Letters, Jan. 5, 1942

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Cover Jinx


TIME cover jinx still seems to be working. Latest casualties: Husband Kimmel, Fedor von Bock.

J. F. R.

Washington, D.C.

> TIME'S "cover jinx" has sometimes appeared to work on sports figures but not on others. Franklin Roosevelt, who has appeared on TIME'S cover six times (including this week) since 1923 has, apparently, never felt it. No jinx operated on Admiral Kimmel or General von Bock: the Admiral was placed on the cover after the news of Pearl Harbor arrived; of the General TIME said in its cover story, "when a list is made of the generals who have done most to whittle down Germany's chances of victory the name of Bock may lead all the rest." TIME hopes Admiral Yamamoto may rank as a sports figure.—ED.

Propaganda Peril


TIME [Dec. 15] used the words "yellow bastards" and "Hitler's little yellow friends" in speaking of the Japanese. I suggest that none of us use the word "yellow" in speaking of the Japanese, because our Allies, the Chinese, are yellow.

In this war we must, I think, take care not to divide ourselves into color groups. The tide of feeling about color runs very high over in the Orient. Indians, Chinese, Filipinos, and others are sensitive to the danger point about their relation as colored peoples to white peoples. Many Americans do not realize this, but it is true, and we must recognize it or we may suffer for it severely. The Japanese are using our well-known race prejudice as one of their chief propaganda arguments against us. Everything must be done to educate Americans not to provide further fuel for such Japanese propaganda.

I hope that such an influential magazine as TIME will not again insult the Chinese by using a color term which classes them with the Japanese.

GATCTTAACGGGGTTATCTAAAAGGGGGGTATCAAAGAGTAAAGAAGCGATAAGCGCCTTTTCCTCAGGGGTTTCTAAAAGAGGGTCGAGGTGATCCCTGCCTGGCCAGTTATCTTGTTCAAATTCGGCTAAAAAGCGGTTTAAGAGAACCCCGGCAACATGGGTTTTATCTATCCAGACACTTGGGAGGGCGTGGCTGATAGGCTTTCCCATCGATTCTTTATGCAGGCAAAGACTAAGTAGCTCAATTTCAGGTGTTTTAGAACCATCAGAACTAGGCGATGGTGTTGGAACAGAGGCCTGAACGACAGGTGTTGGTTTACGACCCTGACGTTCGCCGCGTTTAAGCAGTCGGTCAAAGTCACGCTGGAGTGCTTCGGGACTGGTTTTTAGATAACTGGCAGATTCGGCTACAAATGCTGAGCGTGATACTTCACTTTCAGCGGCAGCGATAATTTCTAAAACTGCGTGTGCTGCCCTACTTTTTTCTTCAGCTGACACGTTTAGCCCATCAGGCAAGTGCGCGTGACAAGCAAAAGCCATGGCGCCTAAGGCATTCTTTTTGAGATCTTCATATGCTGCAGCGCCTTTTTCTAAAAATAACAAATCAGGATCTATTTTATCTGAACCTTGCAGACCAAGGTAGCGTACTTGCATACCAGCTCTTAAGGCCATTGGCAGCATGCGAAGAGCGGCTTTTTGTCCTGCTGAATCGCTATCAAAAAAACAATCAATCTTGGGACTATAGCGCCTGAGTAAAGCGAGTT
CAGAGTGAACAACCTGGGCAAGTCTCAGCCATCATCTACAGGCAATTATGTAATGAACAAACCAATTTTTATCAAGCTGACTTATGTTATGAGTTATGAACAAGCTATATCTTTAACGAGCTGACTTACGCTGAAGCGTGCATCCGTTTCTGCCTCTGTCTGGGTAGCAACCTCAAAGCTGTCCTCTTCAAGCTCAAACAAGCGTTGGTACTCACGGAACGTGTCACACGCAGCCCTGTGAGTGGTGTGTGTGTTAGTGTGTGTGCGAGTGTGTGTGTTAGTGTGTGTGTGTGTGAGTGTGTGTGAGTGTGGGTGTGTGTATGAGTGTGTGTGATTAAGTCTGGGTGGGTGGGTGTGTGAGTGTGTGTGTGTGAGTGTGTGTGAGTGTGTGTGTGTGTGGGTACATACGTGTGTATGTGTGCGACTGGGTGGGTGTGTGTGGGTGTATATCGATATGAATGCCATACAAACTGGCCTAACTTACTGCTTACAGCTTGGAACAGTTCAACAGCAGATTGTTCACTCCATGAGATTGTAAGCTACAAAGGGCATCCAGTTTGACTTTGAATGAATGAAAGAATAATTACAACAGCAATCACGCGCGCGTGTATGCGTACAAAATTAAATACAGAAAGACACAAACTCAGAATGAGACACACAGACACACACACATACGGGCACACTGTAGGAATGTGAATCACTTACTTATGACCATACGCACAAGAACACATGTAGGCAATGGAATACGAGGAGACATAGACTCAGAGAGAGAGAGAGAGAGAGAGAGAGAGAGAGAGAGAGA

Perkasie, Pa.

— TIME emphatically agrees with Novelist Pearl Buck that raising a race issue is as unwise as it is ignoble. However, "yellow bastards" was not TIME'S phrase but the factual report of typical angry U.S. reactions, thoroughly documented by reports from correspondents all over the U.S. It probably came to the tongues of many men in its strongest meaning—one of moral censure rather than race prejudice—for "yellow" has long been the word for cowardice and treachery. As for actual skin-color, U.S. white, pink or pale faces may well be proud to be fighting on the side of Chinese, Filipinos and other yellow or brown faces.—ED.

Navy Defender


. . . You say "the U.S. Navy was caught with its pants down."

That is unquestionably true, but we also know that in a democracy the policy of the navy is dictated by the government, and that the U.S. Government, by its own outraged declaration, was also caught with its pants down.

. . . The Navy in peace and in war is under constant political pressure. In peace it seldom secures the funds it asks for, and what appropriations it does receive are often spent, in spite of its protests, in ways and places contrary to its best interests. . . .

So in judging the Navy's humiliation at Pearl Harbor bear in mind that the Government in Washington may be equally to blame.


Berkeley, Calif.

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